“Where There’s a Will…”
By Elbert Ventura

Blades of Glory
Dir. Josh Gordon and Will Speck, U.S., Paramount

Around these rarefied parts, the following statement almost feels like a confession: No other performer in the last decade has made me laugh out loud more than Will Ferrell. It doesn't mean he's the most incisive (Stephen Colbert), most fearless (Sacha Baron Cohen), or even the most inspired (Ricky Gervais, '01-'03) comedian of the last few years. But if we go by sheer numbers and volume—how often and how loudly I’ve laughed—it's Ferrell, hands down. With an impressive array of characters and caricatures that single-handedly kept SNL watchable, he carved out a comedic sensibility that has become almost too familiar: equal parts obnoxious machismo, cocksure ignorance, fearless exhibitionism, and pop culture savvy. His post-TV career has been more of a mixed bag. Inspired supporting parts (Old School) mingle with irritating would-be vehicles (Elf)—and we're not even getting to his turn toward seriousness (Winter Passing, Stranger Than Fiction).

For my money, the only Ferrell headliner that has held up is the one that seems the purest product of his sensibility: Anchorman: The Legend of Ron Burgundy. Less a movie than a revue—a genre that can be traced back to the Marx Brothers through early Woody Allen and the Steve Martin/Carl Reiner films—Anchorman has proven to be endlessly rewatchable despite being, frankly, a lousy film. But pedestrian filmmaking is par for the course for the genre (has anybody rewatched Sleeper for its mise-en-scene?). The movie’s success lies in its wide-open sensibility. Little more than rickety scaffolding on which inspired performers could strut their stuff, Anchorman was the perfect vehicle for Ferrell's pop absurdism. And, while it featured the requisite smattering of Frat Pack appearances (Ben Stiller, Luke Wilson, Vince Vaughn), any resemblance to that tired act was merely superficial. Anchorman was aggressively weird and wacky, uninterested in pandering to mainstream sensibilities.

Marketed to death in the past few weeks, Blades of Glory seems preordained to be a sure hit, which fills the Ferrell acolyte with dread. In Talladega Nights: The Legend of Ricky Bobby, Ferrell's humor was dulled for public consumption. What could've been a droll critique of Applebee's America ended up pandering to it, not least in the form of Sacha Baron Cohen's mincing gay French race car driver, a play-it-both-ways post-PC portrayal that white hats could safely laugh at. The bad news is that Blades of Glory is in the same vein, a lazily executed mainstream comedy that keeps both eyes on opening weekend. The good news is that it's consistently funnier and more inventive than Talladega Nights, partly because the scenario—it's set in the world of figure skating, for god's sake—allows its cast more room to add dashes of idiosyncrasy to their performances.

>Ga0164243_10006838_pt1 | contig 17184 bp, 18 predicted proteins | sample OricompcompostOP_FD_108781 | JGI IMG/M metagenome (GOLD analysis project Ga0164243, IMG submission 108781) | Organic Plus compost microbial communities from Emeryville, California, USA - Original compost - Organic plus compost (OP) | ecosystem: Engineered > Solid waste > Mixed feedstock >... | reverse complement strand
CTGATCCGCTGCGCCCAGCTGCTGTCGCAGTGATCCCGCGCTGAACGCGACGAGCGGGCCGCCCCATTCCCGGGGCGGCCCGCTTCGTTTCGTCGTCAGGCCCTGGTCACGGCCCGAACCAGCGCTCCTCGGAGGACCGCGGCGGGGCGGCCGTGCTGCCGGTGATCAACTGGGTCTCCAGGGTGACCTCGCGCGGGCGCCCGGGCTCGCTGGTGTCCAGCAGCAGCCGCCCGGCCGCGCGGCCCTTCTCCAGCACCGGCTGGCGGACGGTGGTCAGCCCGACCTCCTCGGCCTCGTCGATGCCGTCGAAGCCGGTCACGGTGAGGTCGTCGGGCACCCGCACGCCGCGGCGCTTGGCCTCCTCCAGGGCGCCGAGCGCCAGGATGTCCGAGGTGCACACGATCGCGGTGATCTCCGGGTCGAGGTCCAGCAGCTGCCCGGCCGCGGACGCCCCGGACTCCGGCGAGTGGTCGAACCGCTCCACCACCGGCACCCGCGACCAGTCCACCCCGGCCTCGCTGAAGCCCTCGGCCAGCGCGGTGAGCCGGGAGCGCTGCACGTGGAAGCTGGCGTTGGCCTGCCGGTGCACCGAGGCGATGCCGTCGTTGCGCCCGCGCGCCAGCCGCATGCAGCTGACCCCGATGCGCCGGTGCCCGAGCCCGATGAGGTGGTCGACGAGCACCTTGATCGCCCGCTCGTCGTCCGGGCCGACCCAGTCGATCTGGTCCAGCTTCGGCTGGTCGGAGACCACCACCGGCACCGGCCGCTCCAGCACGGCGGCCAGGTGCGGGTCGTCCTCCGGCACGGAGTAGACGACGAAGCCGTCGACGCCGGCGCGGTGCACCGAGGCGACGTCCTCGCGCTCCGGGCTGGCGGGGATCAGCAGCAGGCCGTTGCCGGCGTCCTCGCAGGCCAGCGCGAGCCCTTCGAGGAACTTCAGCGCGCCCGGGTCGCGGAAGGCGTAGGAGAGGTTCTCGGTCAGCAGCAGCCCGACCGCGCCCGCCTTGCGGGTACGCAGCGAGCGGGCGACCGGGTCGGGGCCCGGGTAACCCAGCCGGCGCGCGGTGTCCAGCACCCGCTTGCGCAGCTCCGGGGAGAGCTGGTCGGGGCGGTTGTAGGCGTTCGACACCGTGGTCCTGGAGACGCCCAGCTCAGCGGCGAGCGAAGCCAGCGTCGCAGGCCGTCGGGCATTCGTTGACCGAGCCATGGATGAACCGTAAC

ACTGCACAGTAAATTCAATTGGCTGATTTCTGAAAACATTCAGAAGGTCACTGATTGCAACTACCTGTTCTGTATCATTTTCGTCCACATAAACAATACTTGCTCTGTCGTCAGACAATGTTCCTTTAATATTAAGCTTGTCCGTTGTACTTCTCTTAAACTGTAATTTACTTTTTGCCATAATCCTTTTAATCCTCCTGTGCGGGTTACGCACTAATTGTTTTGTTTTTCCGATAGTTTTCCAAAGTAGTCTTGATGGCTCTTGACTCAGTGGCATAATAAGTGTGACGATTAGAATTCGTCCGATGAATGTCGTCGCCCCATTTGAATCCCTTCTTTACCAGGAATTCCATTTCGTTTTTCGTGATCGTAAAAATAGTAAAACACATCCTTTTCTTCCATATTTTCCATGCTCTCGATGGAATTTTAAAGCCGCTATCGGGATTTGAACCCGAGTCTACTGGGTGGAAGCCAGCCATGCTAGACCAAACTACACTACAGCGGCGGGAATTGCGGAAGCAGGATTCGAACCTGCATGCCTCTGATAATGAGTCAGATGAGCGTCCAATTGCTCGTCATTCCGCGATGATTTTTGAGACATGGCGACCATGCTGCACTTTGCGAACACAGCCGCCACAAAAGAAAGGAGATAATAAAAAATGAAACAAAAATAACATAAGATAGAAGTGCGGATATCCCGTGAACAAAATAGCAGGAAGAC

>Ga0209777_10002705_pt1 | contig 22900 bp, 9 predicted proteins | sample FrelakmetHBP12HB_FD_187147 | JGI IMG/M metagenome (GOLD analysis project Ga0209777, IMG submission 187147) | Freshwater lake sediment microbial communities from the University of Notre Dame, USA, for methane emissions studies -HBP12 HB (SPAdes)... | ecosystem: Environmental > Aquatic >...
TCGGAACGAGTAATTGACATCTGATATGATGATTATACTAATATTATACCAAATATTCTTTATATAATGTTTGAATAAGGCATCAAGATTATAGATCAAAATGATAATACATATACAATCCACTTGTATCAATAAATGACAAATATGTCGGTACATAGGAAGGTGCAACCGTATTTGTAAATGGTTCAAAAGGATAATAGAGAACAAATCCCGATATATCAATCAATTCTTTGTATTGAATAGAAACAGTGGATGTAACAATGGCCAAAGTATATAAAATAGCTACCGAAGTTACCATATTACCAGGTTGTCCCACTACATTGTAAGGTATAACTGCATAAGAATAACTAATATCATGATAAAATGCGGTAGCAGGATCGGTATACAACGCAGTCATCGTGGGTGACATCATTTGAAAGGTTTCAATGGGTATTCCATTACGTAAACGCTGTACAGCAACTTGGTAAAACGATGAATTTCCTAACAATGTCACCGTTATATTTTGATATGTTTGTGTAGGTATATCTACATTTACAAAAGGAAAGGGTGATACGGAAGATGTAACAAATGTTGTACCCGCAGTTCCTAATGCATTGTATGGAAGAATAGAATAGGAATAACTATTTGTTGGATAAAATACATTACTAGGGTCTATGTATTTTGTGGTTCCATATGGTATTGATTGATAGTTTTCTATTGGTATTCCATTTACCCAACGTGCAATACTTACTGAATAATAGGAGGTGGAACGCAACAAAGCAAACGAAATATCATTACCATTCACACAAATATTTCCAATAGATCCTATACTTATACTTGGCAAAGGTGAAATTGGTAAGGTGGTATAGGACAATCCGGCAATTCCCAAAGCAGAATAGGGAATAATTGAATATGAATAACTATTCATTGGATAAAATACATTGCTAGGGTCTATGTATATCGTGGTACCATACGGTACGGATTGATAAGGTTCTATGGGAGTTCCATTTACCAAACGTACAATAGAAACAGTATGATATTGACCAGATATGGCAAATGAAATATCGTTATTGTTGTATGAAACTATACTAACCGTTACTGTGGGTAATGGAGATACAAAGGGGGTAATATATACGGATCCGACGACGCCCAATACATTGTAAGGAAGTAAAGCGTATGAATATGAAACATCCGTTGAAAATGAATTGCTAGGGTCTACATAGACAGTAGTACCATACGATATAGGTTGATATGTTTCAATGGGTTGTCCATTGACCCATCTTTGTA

The premise gets laughs from its sheer stupidity: men's figure-skating rivals, Chazz Michael Michaels (Ferrell) and Jimmy MacElroy (Jon Heder), both banned from the sport, form an unbeatable tandem to become the first male-male figure-skating duo. The filmmakers don't even try to connect the dots. Implausibility is a given. Sometimes, it's played knowingly, such as the sight of Ferrell's unshapely physique moving like a rock star on ice. Most of the time, however, it's simply the work of lazy filmmakers who just want to roll the cameras and let their actors rip. (A possible explanation: It's been reported that the movie almost shut down after Heder broke his ankle during filming. Perhaps an abbreviated production schedule can account for some of the sloppiness.) That laziness inflects not just the movie qua movie, but the quality of the laughs. Much of the humor is of the low-hanging-fruit variety. There are hardly any sustained bits, and what seem like set-ups for rich pay-offs are left conspicuously dangling. One gag involving Chazz's $12,000 hairbrush goes nowhere; back story involving Jimmy's evil foster father, seemingly poised to return later in the movie, is left untouched.